Such an argument fails. Methodologically, one cannot simply identify two events based on the fact that they are described by the same word. Further, to do so in the context where the question under debate is whether the events are the same or different is to beg the question. There is one way out of this dilemma. One might argue that the word in question has become a technical term such that wherever it occurs, it has a constant meaning. In this case the argument would be that the verb episunagein and its cognate noun have the status of a technical term relating to a posttribulational gathering of God’s children to himself. However, an examination of the evidence shows this argument is simply false. There are 9 occurrence of the noun and verb in the NT. Of those 9 only 3 have an eschatological significance. They are the two under discussion here and a third instance in the synoptic parallel in Mark 13:27. Six occurrences are very general, the citizens of a city coming to see a dignitary. Therefore, to claim that a term has become a technical term based upon three occurrences, two of which are parallels in the synoptic gospels, is simply to claim too much.[xii]
In fairness to those who make this identification, they do not all do it simply on the linguistic parallel mentioned. They would offer a third reason, which in combination with the second reason they feel constitutes the case for identifying the gatherings. It is the similarity of detail along with the linguistic parallel that justifies the claim that the two gatherings are the same event and therefore posttribulational. There is the use of a trumpet, there are clouds and there is a gathering of saints to the Lord. This argument, if true, is more substantial.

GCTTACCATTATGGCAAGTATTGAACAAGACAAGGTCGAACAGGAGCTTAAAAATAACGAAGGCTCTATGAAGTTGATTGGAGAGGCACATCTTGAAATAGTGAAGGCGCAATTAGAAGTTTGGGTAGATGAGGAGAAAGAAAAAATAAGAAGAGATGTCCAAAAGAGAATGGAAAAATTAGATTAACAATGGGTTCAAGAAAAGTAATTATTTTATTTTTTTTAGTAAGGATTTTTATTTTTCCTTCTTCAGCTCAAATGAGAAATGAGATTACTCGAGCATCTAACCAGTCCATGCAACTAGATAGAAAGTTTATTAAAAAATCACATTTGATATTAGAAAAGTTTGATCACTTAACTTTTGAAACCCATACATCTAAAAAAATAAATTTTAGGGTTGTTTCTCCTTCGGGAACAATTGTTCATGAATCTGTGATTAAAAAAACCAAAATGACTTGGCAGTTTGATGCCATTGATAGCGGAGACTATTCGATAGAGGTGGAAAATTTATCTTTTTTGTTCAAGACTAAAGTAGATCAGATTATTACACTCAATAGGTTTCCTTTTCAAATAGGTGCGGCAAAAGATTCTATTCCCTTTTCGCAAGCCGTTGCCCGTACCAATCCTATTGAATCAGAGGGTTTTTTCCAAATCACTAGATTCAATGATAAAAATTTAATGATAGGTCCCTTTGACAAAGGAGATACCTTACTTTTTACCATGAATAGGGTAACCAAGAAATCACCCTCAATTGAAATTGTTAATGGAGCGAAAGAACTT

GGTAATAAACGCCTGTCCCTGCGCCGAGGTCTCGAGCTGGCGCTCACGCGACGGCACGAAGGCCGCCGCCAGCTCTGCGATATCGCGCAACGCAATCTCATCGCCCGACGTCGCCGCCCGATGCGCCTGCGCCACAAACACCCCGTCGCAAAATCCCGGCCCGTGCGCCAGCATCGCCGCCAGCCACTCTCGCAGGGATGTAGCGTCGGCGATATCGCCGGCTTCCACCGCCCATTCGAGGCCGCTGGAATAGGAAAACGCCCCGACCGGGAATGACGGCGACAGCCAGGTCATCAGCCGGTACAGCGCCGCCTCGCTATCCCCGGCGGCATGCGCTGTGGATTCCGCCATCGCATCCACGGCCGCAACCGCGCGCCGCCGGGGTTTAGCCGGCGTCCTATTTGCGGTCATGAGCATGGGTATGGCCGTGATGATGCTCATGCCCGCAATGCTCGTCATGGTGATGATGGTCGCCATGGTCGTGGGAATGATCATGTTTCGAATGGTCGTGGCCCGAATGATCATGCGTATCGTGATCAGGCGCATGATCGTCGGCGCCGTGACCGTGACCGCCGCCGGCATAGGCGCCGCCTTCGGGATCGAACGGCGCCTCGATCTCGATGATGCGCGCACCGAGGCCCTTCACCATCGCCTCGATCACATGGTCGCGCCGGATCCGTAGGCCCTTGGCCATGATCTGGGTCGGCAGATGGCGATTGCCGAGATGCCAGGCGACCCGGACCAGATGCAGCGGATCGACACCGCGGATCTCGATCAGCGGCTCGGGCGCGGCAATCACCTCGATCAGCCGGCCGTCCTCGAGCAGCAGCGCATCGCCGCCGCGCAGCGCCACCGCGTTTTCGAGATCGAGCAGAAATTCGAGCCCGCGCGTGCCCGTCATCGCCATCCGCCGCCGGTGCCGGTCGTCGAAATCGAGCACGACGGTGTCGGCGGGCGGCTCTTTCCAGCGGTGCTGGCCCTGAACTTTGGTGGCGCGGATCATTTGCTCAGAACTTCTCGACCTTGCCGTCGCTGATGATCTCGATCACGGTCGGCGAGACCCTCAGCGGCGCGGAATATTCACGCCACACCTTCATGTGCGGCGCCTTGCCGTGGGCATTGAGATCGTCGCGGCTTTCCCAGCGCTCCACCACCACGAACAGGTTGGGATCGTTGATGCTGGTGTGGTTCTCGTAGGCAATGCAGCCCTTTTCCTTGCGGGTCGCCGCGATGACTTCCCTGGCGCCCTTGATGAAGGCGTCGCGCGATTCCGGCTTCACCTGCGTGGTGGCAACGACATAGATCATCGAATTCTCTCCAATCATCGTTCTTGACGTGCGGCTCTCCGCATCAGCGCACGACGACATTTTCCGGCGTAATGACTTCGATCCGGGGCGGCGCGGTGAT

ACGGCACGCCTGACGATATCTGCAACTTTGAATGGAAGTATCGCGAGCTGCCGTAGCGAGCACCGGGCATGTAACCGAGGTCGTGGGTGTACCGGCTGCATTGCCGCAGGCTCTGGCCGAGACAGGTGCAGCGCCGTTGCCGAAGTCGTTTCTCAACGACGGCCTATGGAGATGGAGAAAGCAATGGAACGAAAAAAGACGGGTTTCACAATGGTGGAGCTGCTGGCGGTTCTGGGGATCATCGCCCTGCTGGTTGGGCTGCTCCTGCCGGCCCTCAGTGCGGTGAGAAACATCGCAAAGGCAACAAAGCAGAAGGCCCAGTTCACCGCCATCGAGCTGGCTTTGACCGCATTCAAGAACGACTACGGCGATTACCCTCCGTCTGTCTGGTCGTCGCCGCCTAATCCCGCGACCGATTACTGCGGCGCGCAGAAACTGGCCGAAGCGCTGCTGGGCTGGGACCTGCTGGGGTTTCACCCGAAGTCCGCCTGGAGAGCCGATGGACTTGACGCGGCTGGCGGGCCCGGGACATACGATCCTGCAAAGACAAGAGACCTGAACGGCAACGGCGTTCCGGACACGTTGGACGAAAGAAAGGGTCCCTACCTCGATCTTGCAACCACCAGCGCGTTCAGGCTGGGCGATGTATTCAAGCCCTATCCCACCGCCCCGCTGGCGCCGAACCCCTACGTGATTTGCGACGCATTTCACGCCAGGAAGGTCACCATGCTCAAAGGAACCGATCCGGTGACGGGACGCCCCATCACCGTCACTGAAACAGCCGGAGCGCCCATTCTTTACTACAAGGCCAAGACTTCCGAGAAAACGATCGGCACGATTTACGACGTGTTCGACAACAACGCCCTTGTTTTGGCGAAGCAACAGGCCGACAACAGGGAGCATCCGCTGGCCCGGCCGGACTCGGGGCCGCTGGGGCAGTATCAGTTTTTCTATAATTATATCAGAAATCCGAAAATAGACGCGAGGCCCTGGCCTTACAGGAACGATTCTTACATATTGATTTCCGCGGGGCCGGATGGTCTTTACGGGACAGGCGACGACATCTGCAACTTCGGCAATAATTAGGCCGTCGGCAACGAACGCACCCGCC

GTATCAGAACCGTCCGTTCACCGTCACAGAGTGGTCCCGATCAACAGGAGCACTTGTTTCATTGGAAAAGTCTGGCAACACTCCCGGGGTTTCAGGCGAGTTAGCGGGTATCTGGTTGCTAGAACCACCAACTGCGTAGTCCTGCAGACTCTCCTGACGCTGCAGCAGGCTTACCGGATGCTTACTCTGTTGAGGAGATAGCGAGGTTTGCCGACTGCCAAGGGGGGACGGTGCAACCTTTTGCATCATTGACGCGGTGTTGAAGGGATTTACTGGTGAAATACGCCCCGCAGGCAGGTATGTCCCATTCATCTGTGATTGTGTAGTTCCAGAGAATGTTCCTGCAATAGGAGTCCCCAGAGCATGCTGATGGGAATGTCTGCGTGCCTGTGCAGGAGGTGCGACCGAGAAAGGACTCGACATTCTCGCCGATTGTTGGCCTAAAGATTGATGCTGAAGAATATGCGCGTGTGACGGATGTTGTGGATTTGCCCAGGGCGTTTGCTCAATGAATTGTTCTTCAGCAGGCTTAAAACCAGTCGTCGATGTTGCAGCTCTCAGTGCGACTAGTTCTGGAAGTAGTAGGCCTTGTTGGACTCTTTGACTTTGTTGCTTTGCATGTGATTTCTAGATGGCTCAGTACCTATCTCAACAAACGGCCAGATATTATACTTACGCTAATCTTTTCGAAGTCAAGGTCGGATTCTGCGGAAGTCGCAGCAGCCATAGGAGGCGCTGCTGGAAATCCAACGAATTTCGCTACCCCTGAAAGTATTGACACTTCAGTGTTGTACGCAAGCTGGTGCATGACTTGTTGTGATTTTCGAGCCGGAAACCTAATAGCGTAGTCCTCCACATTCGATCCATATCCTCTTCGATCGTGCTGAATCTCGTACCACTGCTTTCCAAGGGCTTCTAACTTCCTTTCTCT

Close consideration, however, shows this argument is as unconvincing to a pretribulationalist as the two previous.[xiii] The parallel between trumpets, clouds and saints being caught up to meet the Lord in Thessalonians and Matthew depends on establishment of 1 Thessalonians 4:14-17 as posttribulational. At the central point of this argument is its relationship to 5:1-9, an argument which we have previously rejected. Moreover, any argument of this sort must not only be based on similarities, but sensitive to differences. Similarities between events may be because they are similar, not the same. Gundry himself recognizes that there are differences, but tries to show that they are compatible with one another and/or insignificant. The gathering may be related to the gathering of dispersed Jews at the coming of their messiah as taught in Deuteronomy 30:4 and Isaiah 27:12, 13. Those who are gathered in Matthew are called the elect, a term which Gundry himself says may refer to Israel, the church or both. The one who gathers the saints is different, angels in Matthew and the Lord himself in 1 Thessalonians 4. Gundry calls the OD the most complete description of what will take place at the rapture, but there is the curious omission of any statement about the resurrection of the dead.[xiv]